its rights within the local courts. $owe%er, the re arks forget that the purpose of then 6ection ): of the +orporation 2aw was that when a foreign corporation indeed does business in the 8hilippines without obtaining a license, there is a public policy of prohibiting it fro seeking any re edy fro 8hilippine courts and ad inistrati%e bodies. $owe%er, the atter as to trade arks and tradena es had beco e oot with the adoption of 6ection 210A1<2 of then 5epublic Act 9o. 1)) !(he (rade ark 2aw", which expressly pro%ided that a foreign corporation, whether licensed to do business or not in the 8hilippines, with a ark or tradena e registered in the 8hilippines, ay bring an action before 8hilippine courts for infringe ent, unfair co petition, false designation of origin and false description, if the country of which the foreign corporation is a citiFen, or in which it is do iciled, by treaty, con%ention, or law, grants a si ilar pri%ilege to corporations or juristic persons of the 8hilippines. In 'eviton &ndustries v. .alvador1<3 the 6upre e +ourt held that pursuant to the ter s of 6ection 210A of 5ep. Act 9o. 1)), failure of a foreign corporation to allege in its co plaint two essential conditions, na ely, that the trade ark or tradena e has been registered with the 8hilippine 8atent @ffice and that the country of which the foreign corporation is a do iciliary grants si ilar pri%ileges to 8hilippine corporations, would be fatal to its cause of action and would subject the co plaint to dis issal. 8re%iously it was held in 1eneral 1arments Corporation v. Director of Patents,1<# that when the action brought by a foreign corporation is not one under 6ection 210A, but rather under 6ection 1* of 5ep. Act. 9o. 1)) for the ad inistrati%e cancellation of the trade ark which is alleged to ha%e been infringed, then registration of the trade ark with the 8hilippine 8atent @ffice would not be necessary. 6ubse,uently, in 'a Chemise 'acoste$ ..%. v. Fernande+$ 1<' it was held that a foreign corporation not doing business in the 8hilippines, has personality to co ence cri inal proceedings for %iolation of Article 1-: of the 5e%ised 8enal +ode for unfair co petition on the use of trade arks and tradena es, without ha%ing to allege the ,ualifying circu stances under 6ection 210A of 5ep. Act 9o. 1)). In that case, the +ourt also took judicial cogniFance of the 8hilippine duties and obligations under the 8aris +on%ention for the 8rotection of Industrial 8roperty to assure the nationals of &countries of the >nion& ha%e an effecti%e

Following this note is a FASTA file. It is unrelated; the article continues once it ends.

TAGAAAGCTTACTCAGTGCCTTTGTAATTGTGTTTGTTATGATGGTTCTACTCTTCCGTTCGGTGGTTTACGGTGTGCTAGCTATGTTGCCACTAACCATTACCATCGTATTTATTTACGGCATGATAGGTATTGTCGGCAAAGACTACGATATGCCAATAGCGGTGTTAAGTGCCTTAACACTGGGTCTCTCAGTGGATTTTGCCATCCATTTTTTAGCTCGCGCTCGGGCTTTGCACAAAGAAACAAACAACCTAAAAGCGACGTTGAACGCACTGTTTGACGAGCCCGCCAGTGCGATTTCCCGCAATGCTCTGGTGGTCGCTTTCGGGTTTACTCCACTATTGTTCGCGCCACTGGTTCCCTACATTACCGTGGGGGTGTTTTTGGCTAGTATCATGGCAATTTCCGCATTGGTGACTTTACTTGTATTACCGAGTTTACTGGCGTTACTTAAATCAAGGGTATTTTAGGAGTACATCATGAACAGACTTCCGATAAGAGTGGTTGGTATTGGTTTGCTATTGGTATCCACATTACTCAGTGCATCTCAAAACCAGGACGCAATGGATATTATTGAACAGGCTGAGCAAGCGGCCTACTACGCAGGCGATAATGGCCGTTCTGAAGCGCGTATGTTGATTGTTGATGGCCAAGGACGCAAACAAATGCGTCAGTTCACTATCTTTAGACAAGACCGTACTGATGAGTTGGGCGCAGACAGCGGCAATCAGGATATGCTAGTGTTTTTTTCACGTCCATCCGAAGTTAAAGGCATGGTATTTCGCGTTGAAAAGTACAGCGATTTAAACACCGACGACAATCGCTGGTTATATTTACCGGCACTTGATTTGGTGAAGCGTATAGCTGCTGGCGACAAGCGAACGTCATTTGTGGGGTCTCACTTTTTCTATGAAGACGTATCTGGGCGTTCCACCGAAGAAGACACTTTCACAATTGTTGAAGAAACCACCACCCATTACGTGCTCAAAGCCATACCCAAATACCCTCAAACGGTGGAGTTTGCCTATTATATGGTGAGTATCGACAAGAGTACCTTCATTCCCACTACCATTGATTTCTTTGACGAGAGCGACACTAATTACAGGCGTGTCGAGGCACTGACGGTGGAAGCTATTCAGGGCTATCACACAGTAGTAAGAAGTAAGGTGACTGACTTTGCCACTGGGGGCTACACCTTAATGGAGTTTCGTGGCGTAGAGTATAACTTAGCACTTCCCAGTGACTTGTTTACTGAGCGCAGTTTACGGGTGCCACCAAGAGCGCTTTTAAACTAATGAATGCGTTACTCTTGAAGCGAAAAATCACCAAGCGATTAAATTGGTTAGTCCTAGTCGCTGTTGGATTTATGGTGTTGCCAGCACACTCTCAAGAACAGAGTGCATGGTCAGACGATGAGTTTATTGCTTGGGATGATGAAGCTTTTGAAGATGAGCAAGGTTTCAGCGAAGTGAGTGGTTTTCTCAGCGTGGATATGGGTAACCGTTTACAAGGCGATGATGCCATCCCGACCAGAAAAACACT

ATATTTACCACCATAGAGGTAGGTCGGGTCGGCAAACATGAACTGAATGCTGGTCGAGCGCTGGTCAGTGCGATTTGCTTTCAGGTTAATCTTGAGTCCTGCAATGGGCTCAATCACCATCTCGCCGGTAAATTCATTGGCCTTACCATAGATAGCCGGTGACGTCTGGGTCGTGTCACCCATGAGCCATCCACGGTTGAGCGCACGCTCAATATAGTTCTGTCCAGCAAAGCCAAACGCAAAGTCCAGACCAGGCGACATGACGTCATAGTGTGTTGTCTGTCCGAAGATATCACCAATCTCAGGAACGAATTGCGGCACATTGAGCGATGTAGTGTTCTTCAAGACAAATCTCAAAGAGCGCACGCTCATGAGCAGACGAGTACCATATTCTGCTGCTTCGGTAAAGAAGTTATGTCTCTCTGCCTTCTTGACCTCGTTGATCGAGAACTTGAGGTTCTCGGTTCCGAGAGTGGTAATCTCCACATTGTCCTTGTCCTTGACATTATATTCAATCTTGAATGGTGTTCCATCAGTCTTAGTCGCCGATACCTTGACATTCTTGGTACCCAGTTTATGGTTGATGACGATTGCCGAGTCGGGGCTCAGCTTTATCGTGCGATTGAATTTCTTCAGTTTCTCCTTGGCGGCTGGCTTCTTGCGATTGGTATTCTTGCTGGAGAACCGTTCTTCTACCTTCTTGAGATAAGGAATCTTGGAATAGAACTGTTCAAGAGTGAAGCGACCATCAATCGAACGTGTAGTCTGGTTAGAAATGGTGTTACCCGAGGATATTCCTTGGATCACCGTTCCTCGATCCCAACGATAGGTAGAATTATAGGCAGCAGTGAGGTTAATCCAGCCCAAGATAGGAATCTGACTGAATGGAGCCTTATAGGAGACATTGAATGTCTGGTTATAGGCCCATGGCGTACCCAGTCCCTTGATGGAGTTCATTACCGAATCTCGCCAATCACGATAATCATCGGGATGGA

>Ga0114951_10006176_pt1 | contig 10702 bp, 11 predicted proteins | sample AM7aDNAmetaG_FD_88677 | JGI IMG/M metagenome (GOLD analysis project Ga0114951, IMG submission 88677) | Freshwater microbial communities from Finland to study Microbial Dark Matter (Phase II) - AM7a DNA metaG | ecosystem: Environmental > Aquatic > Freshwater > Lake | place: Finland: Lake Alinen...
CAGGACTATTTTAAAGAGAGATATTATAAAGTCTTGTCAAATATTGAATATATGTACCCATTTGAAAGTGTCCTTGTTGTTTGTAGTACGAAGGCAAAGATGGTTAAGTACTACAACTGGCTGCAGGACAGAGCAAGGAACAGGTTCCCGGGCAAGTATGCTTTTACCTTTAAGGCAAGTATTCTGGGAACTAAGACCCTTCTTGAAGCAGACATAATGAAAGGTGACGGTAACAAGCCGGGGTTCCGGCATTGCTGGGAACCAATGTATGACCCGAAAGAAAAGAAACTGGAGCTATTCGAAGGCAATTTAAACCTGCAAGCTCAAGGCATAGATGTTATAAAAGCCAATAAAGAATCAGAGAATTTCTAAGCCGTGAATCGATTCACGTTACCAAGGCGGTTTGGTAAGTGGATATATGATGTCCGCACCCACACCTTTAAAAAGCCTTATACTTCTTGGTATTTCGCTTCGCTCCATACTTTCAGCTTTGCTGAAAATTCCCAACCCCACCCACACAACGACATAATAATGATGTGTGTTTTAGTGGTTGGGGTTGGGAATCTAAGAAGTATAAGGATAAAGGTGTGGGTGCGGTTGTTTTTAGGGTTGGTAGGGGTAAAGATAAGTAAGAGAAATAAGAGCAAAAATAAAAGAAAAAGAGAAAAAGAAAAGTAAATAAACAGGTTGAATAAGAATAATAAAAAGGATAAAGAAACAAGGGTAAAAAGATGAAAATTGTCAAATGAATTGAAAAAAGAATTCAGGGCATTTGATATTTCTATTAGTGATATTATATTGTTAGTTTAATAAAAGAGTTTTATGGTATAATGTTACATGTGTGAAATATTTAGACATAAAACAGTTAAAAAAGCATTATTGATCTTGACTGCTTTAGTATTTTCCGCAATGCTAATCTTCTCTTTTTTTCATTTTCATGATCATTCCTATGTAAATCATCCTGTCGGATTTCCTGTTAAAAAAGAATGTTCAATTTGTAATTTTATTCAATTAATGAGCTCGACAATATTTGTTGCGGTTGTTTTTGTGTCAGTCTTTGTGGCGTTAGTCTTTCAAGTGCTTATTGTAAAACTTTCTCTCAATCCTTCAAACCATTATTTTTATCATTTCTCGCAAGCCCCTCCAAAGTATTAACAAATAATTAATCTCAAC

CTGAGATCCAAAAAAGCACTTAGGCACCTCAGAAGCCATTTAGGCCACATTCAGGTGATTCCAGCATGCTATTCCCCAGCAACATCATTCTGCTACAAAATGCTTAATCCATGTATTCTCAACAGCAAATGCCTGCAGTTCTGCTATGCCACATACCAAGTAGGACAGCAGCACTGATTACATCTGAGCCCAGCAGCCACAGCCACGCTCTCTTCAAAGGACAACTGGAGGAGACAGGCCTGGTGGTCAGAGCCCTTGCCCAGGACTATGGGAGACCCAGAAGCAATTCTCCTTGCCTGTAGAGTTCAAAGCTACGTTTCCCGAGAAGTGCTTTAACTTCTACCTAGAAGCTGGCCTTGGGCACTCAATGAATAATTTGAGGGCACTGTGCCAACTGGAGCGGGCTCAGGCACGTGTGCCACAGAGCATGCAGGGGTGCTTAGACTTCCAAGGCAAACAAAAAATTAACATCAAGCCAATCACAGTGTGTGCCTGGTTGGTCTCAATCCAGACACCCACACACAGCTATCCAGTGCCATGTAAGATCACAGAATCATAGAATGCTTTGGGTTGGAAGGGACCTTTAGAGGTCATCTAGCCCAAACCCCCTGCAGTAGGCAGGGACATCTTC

6ec. 210A statesH &Any foreign corporation or juristic person to which a ark or tradena e has been registered or assigned under this Act ay bring an action hereunder for infringe ent, for unfair co petition, or false designation of origin and false description, whether or not it has been licensed to do business in the 8hilippines under Act nu bered ?ourteen $undred and ?ifty09ine, as a ended, otherwise known as the +orporation 2aw, at the ti e it brings the co plaint; 8ro%ided, (hat the country of which the said foreign corporation or juristic person is a citiFen, or in which it is do iciled, by treaty, con%ention or law, grants a si ilar pri%ilege to corporate or juristic persons of the 8hilippines.& 1<3 11# 6+5A #2< !1:-2". 1<# #1 6+5A '< !1:*1". 1<' 12: 6+5A 3*3 !1:-#".
1<2